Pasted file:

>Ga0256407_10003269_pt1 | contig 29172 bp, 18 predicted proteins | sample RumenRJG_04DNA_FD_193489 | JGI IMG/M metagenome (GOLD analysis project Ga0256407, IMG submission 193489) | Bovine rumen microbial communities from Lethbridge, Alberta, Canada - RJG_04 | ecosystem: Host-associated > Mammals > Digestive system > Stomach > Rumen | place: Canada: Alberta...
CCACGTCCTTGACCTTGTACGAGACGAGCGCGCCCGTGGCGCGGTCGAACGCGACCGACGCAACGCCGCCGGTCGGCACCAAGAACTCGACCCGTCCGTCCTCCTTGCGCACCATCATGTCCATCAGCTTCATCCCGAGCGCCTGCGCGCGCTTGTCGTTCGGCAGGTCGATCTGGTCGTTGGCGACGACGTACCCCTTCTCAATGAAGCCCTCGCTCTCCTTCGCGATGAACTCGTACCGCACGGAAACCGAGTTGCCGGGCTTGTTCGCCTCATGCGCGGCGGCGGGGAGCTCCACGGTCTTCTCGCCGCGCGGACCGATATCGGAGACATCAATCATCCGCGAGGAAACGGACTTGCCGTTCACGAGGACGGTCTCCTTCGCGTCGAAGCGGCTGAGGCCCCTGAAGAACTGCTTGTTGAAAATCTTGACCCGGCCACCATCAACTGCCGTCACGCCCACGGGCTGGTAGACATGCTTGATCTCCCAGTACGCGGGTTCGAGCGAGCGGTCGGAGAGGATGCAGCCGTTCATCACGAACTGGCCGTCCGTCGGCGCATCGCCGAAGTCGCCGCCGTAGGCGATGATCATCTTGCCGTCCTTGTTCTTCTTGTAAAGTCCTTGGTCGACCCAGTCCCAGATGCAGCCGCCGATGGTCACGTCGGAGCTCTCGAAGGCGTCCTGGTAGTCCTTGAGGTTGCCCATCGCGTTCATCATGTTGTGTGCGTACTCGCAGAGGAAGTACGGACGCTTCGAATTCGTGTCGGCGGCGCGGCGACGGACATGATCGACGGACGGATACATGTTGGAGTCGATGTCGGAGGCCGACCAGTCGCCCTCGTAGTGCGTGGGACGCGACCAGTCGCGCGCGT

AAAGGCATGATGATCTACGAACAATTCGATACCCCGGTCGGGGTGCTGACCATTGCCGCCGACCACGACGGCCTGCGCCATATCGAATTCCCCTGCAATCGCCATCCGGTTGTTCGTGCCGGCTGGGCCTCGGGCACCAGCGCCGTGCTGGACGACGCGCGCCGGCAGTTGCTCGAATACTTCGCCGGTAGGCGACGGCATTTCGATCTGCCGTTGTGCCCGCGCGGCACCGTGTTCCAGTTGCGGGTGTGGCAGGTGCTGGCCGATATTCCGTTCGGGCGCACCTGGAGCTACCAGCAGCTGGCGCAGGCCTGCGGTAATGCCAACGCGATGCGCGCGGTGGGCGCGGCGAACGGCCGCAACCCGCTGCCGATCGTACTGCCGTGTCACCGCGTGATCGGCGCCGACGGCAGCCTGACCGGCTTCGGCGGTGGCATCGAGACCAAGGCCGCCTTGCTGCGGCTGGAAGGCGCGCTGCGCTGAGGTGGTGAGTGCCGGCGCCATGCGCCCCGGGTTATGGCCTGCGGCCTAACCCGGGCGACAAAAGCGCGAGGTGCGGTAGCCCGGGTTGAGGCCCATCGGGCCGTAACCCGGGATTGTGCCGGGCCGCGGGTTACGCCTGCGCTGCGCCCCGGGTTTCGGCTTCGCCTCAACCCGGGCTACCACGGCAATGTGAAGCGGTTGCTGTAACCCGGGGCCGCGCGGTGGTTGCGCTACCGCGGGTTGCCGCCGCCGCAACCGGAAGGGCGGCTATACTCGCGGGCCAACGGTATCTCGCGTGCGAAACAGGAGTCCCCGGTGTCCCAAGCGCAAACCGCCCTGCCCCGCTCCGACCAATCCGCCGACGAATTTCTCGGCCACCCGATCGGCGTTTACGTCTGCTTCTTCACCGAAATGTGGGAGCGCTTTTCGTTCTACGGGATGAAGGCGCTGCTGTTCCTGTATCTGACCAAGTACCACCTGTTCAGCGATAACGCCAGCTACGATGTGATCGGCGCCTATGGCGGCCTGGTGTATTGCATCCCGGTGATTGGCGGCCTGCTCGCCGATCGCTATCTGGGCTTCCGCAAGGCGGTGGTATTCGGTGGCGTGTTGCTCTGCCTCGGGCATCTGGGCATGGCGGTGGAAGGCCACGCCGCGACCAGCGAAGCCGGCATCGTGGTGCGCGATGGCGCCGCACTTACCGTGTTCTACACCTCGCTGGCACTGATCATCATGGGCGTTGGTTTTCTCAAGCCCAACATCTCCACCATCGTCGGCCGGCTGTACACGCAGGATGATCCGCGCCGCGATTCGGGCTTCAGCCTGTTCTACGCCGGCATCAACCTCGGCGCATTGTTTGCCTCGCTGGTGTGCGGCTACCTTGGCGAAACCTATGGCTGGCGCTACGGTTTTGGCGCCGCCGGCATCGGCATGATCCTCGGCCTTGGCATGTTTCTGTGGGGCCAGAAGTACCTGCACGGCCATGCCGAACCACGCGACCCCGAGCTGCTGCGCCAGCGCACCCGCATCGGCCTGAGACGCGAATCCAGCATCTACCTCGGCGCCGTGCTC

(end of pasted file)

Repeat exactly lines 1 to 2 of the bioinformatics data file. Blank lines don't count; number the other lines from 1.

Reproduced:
>Ga0256407_10003269_pt1 | contig 29172 bp, 18 predicted proteins | sample RumenRJG_04DNA_FD_193489 | JGI IMG/M metagenome (GOLD analysis project Ga0256407, IMG submission 193489) | Bovine rumen microbial communities from Lethbridge, Alberta, Canada - RJG_04 | ecosystem: Host-associated > Mammals > Digestive system > Stomach > Rumen | place: Canada: Alberta...
CCACGTCCTTGACCTTGTACGAGACGAGCGCGCCCGTGGCGCGGTCGAACGCGACCGACGCAACGCCGCCGGTCGGCACCAAGAACTCGACCCGTCCGTCCTCCTTGCGCACCATCATGTCCATCAGCTTCATCCCGAGCGCCTGCGCGCGCTTGTCGTTCGGCAGGTCGATCTGGTCGTTGGCGACGACGTACCCCTTCTCAATGAAGCCCTCGCTCTCCTTCGCGATGAACTCGTACCGCACGGAAACCGAGTTGCCGGGCTTGTTCGCCTCATGCGCGGCGGCGGGGAGCTCCACGGTCTTCTCGCCGCGCGGACCGATATCGGAGACATCAATCATCCGCGAGGAAACGGACTTGCCGTTCACGAGGACGGTCTCCTTCGCGTCGAAGCGGCTGAGGCCCCTGAAGAACTGCTTGTTGAAAATCTTGACCCGGCCACCATCAACTGCCGTCACGCCCACGGGCTGGTAGACATGCTTGATCTCCCAGTACGCGGGTTCGAGCGAGCGGTCGGAGAGGATGCAGCCGTTCATCACGAACTGGCCGTCCGTCGGCGCATCGCCGAAGTCGCCGCCGTAGGCGATGATCATCTTGCCGTCCTTGTTCTTCTTGTAAAGTCCTTGGTCGACCCAGTCCCAGATGCAGCCGCCGATGGTCACGTCGGAGCTCTCGAAGGCGTCCTGGTAGTCCTTGAGGTTGCCCATCGCGTTCATCATGTTGTGTGCGTACTCGCAGAGGAAGTACGGACGCTTCGAATTCGTGTCGGCGGCGCGGCGACGGACATGATCGACGGACGGATACATGTTGGAGTCGATGTCGGAGGCCGACCAGTCGCCCTCGTAGTGCGTGGGACGCGACCAGTCGCGCGCGT